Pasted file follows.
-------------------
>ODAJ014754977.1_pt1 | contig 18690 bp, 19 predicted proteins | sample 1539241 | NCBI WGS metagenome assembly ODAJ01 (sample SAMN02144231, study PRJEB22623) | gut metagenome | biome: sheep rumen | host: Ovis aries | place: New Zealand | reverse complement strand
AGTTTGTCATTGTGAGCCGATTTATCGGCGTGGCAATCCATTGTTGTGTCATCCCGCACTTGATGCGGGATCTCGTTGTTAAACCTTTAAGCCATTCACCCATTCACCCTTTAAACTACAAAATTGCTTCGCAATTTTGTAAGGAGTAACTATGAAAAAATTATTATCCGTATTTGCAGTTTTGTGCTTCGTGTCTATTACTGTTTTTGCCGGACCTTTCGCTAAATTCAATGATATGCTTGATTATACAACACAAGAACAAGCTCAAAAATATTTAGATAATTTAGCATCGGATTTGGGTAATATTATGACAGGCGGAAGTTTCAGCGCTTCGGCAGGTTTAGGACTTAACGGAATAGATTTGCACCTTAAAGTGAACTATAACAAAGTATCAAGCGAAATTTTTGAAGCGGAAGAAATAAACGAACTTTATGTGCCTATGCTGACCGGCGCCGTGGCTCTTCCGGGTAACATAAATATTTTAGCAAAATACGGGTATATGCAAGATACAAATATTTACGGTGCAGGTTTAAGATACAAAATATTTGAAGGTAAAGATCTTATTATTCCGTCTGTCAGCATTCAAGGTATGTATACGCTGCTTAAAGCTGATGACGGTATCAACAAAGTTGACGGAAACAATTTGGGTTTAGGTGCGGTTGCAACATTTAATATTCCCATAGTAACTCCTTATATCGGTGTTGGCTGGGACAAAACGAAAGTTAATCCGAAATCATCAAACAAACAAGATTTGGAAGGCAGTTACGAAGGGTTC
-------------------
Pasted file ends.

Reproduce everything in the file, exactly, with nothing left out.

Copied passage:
>ODAJ014754977.1_pt1 | contig 18690 bp, 19 predicted proteins | sample 1539241 | NCBI WGS metagenome assembly ODAJ01 (sample SAMN02144231, study PRJEB22623) | gut metagenome | biome: sheep rumen | host: Ovis aries | place: New Zealand | reverse complement strand
AGTTTGTCATTGTGAGCCGATTTATCGGCGTGGCAATCCATTGTTGTGTCATCCCGCACTTGATGCGGGATCTCGTTGTTAAACCTTTAAGCCATTCACCCATTCACCCTTTAAACTACAAAATTGCTTCGCAATTTTGTAAGGAGTAACTATGAAAAAATTATTATCCGTATTTGCAGTTTTGTGCTTCGTGTCTATTACTGTTTTTGCCGGACCTTTCGCTAAATTCAATGATATGCTTGATTATACAACACAAGAACAAGCTCAAAAATATTTAGATAATTTAGCATCGGATTTGGGTAATATTATGACAGGCGGAAGTTTCAGCGCTTCGGCAGGTTTAGGACTTAACGGAATAGATTTGCACCTTAAAGTGAACTATAACAAAGTATCAAGCGAAATTTTTGAAGCGGAAGAAATAAACGAACTTTATGTGCCTATGCTGACCGGCGCCGTGGCTCTTCCGGGTAACATAAATATTTTAGCAAAATACGGGTATATGCAAGATACAAATATTTACGGTGCAGGTTTAAGATACAAAATATTTGAAGGTAAAGATCTTATTATTCCGTCTGTCAGCATTCAAGGTATGTATACGCTGCTTAAAGCTGATGACGGTATCAACAAAGTTGACGGAAACAATTTGGGTTTAGGTGCGGTTGCAACATTTAATATTCCCATAGTAACTCCTTATATCGGTGTTGGCTGGGACAAAACGAAAGTTAATCCGAAATCATCAAACAAACAAGATTTGGAAGGCAGTTACGAAGGGTTC